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Funding Journalism in the Digital Age

Business Models, Strategies, Issues and Trends

Jeff Kaye and Stephen Quinn

The news media play a vital role in keeping the public informed and maintaining democratic processes. But that essential function has come under threat as emerging technologies and changing social trends, sped up by global economic turmoil, have disrupted traditional business models and practices, creating a financial crisis. Quality journalism is expensive to produce – so how will it survive as current sources of revenue shrink? Funding Journalism in the Digital Age not only explores the current challenges, but also provides a comprehensive look at business models and strategies that could sustain the news industry as it makes the transition from print and broadcast distribution to primarily digital platforms. The authors bring widespread international journalism experience to provide a global perspective on how news organizations are evolving, investigating innovative commercial projects in the United States, United Kingdom, Australia, Norway, South Korea, Singapore and elsewhere.
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12 Building the news business through innovation



Innovation drives modern economies. But before innovation can happen in the news media, editorial managers need to foster environments that welcome it. Media companies are some of the least innovative organizations in the world because they have often been unwilling to risk failure, a precursor to innovation. This chapter will look initially at the role of innovation in improving the business models at news organizations, and how they can inculcate innovation and creativity. It will then provide examples of innovative practices in media companies around the world.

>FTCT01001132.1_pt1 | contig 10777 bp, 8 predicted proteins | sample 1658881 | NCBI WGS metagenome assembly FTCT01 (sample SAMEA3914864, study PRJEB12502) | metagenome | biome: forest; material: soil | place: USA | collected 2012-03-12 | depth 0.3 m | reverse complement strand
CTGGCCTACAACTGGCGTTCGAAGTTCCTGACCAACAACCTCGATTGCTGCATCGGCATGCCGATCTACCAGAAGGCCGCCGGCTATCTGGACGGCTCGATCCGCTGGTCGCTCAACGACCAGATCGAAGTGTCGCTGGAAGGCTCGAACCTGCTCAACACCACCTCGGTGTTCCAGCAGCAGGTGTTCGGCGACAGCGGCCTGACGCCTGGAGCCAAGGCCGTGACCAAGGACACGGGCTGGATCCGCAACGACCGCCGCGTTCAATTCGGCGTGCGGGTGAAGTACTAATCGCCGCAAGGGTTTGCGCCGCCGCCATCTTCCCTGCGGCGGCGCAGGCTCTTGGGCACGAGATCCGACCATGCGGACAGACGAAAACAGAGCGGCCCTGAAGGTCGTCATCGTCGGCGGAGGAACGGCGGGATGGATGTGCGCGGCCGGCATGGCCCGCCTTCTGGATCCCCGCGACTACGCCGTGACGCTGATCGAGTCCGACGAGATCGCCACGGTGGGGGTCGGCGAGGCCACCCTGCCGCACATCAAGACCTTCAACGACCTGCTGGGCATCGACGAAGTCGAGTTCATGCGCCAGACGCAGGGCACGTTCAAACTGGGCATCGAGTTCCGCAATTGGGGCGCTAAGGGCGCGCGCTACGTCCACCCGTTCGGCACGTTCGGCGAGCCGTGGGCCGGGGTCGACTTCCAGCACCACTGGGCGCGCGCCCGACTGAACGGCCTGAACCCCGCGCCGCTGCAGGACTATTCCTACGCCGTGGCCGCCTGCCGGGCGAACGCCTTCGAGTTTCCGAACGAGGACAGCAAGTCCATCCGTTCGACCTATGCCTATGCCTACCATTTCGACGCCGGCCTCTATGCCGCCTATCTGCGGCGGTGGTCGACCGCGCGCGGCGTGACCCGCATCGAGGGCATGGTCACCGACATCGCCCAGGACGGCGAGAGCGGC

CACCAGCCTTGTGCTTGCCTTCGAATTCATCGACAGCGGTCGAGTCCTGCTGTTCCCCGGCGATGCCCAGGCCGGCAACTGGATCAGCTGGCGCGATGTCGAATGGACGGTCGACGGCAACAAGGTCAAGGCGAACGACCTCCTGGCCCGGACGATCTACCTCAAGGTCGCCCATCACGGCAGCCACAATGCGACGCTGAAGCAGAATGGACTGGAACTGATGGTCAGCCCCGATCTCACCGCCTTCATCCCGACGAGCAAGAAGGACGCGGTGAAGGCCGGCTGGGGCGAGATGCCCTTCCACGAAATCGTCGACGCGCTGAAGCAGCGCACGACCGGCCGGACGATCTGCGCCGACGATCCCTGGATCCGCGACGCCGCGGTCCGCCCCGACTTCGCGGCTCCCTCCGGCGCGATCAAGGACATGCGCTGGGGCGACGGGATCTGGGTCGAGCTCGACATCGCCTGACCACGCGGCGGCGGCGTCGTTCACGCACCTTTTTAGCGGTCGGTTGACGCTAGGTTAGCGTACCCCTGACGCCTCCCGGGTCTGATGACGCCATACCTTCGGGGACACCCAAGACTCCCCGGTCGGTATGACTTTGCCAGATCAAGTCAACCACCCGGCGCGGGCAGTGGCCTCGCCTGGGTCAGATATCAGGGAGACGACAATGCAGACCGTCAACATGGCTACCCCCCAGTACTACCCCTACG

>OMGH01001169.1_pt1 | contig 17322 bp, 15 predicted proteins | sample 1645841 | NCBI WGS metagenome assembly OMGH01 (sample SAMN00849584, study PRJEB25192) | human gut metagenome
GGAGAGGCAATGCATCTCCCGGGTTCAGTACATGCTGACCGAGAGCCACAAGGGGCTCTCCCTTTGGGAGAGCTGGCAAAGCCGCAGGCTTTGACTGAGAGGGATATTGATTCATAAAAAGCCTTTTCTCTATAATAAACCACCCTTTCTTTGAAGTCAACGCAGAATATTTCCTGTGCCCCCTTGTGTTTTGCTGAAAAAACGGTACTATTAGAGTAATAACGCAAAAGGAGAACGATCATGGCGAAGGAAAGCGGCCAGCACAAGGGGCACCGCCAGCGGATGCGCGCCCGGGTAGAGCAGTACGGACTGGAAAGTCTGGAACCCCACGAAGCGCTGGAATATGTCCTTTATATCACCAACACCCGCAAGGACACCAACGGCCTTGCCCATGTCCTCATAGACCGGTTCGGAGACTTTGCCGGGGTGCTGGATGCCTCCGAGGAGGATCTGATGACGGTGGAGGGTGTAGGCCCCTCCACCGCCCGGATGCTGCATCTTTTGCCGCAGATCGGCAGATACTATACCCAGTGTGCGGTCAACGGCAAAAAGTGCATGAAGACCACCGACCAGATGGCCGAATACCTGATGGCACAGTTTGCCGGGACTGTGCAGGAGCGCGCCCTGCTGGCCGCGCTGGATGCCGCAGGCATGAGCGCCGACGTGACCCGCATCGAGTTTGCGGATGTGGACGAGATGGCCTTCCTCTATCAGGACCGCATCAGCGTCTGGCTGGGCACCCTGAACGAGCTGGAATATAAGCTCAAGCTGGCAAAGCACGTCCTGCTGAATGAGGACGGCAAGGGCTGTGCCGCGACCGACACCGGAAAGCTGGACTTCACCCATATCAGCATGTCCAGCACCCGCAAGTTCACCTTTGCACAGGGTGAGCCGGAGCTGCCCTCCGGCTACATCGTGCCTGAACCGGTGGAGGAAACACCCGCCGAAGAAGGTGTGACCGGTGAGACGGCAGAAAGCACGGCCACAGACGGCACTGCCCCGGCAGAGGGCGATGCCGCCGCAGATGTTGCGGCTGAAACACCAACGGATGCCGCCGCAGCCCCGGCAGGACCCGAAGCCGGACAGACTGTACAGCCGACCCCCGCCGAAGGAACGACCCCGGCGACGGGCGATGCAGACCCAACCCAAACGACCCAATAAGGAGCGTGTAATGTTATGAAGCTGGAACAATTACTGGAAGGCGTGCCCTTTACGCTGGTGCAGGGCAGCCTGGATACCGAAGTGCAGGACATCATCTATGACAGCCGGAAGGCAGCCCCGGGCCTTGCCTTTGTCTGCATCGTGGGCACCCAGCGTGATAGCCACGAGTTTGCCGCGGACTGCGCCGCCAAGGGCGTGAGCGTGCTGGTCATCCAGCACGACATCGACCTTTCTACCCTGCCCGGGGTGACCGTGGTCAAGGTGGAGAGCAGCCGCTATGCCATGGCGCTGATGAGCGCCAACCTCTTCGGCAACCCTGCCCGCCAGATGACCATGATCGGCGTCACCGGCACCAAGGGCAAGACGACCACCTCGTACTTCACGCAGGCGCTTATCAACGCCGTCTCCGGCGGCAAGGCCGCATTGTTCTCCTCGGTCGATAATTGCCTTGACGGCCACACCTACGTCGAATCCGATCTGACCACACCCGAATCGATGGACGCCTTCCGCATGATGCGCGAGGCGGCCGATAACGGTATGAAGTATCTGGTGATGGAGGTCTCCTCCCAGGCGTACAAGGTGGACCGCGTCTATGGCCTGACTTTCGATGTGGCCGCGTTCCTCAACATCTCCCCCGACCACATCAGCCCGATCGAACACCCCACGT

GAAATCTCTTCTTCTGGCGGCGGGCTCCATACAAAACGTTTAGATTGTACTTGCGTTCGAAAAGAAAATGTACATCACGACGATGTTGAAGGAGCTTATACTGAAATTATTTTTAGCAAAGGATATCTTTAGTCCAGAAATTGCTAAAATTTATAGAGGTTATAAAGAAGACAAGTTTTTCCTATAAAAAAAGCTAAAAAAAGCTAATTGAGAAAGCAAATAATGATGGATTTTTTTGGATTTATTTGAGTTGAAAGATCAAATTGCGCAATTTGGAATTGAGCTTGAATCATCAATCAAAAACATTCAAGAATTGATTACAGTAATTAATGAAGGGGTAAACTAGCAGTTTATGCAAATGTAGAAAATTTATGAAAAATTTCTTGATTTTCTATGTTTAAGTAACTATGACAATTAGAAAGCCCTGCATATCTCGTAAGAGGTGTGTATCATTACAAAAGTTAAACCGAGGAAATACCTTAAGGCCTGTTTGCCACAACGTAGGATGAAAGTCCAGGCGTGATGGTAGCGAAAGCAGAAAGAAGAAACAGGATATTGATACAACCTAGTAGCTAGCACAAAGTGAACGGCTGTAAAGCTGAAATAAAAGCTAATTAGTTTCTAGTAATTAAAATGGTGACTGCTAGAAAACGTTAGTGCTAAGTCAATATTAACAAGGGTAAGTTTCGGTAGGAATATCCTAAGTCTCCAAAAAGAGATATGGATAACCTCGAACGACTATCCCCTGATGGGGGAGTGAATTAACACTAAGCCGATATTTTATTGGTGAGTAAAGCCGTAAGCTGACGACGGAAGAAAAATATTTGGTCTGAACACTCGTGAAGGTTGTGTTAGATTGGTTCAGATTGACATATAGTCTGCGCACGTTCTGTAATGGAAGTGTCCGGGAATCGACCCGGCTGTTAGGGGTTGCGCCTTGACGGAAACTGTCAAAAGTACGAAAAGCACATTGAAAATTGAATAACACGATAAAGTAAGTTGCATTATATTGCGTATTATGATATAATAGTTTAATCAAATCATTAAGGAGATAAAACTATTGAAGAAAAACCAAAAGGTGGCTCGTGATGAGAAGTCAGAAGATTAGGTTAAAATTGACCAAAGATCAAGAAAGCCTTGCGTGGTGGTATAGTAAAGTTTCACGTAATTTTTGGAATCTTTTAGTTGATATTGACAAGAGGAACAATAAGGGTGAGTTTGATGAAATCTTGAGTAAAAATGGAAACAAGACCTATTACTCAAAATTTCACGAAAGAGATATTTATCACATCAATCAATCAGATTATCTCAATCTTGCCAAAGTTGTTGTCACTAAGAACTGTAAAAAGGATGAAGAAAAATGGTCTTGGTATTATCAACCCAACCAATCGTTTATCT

Juan Senor, a director of the Innovation International media consulting company, offers one primary piece of advice to media houses: “Innovate or die.” Senor said the essentials of journalism had not changed, but the business model had. Jim Brady, former executive editor of, believes that insufficient risk-taking occurred at newspapers. “We’ve done things a certain way for so long that change comes at too slow a pace,” he said in a Q&A on the Poynter web site in 2009, arguing that the speed of experimentation needed to increase. “Launching blogs in 2009 isn’t innovative anymore.” All web newsrooms needed to devote resources to forward-looking experimentation. “If all your resources are focused on putting out today’s site, tomorrow is going to sneak up quickly on you.”

Meanwhile in Washington, National Public Radio CEO Vivian Schiller, in a keynote address at a conference about the future of news in March 2009, admitted the news industry...

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